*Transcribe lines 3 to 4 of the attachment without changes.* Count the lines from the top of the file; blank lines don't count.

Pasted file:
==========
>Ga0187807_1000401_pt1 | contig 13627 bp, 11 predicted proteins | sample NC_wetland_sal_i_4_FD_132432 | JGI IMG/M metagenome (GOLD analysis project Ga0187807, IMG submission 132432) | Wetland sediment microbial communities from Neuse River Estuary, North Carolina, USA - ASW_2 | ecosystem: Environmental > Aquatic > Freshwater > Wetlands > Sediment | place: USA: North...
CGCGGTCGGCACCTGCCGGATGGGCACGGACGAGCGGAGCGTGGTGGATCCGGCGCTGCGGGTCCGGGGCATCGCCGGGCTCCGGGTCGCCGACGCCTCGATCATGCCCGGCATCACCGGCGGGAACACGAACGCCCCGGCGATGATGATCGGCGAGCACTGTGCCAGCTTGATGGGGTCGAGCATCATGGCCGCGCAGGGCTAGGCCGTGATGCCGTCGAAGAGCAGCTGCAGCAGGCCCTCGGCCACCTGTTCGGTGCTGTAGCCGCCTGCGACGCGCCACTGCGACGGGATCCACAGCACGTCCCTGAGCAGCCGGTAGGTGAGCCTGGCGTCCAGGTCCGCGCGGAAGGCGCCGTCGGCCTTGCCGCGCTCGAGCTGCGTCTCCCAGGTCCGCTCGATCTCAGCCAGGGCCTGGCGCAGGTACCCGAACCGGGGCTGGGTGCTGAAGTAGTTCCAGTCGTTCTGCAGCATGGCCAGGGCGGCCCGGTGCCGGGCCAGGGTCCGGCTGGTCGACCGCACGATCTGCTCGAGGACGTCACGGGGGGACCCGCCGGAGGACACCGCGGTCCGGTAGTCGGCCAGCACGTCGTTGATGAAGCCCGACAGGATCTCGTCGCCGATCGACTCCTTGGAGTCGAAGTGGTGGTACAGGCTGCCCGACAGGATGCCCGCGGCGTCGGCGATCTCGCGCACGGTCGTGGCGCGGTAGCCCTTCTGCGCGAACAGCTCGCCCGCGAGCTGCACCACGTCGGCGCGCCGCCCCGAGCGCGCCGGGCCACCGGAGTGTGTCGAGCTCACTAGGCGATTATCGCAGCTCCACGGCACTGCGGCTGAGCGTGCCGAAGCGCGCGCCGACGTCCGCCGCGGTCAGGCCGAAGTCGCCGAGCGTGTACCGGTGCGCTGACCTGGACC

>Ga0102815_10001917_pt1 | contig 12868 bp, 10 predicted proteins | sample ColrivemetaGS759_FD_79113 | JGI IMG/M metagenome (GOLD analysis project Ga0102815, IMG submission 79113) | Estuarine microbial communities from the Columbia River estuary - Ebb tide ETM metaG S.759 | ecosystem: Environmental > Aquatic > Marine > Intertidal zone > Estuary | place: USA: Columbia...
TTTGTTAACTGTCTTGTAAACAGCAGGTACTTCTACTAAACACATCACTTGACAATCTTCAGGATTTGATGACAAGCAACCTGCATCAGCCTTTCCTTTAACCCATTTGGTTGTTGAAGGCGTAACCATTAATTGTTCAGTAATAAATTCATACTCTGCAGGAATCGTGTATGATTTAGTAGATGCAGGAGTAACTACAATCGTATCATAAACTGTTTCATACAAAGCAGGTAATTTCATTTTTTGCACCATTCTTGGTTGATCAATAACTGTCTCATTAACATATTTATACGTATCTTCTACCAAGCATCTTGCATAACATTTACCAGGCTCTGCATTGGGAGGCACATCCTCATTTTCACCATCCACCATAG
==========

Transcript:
>Ga0102815_10001917_pt1 | contig 12868 bp, 10 predicted proteins | sample ColrivemetaGS759_FD_79113 | JGI IMG/M metagenome (GOLD analysis project Ga0102815, IMG submission 79113) | Estuarine microbial communities from the Columbia River estuary - Ebb tide ETM metaG S.759 | ecosystem: Environmental > Aquatic > Marine > Intertidal zone > Estuary | place: USA: Columbia...
TTTGTTAACTGTCTTGTAAACAGCAGGTACTTCTACTAAACACATCACTTGACAATCTTCAGGATTTGATGACAAGCAACCTGCATCAGCCTTTCCTTTAACCCATTTGGTTGTTGAAGGCGTAACCATTAATTGTTCAGTAATAAATTCATACTCTGCAGGAATCGTGTATGATTTAGTAGATGCAGGAGTAACTACAATCGTATCATAAACTGTTTCATACAAAGCAGGTAATTTCATTTTTTGCACCATTCTTGGTTGATCAATAACTGTCTCATTAACATATTTATACGTATCTTCTACCAAGCATCTTGCATAACATTTACCAGGCTCTGCATTGGGAGGCACATCCTCATTTTCACCATCCACCATAG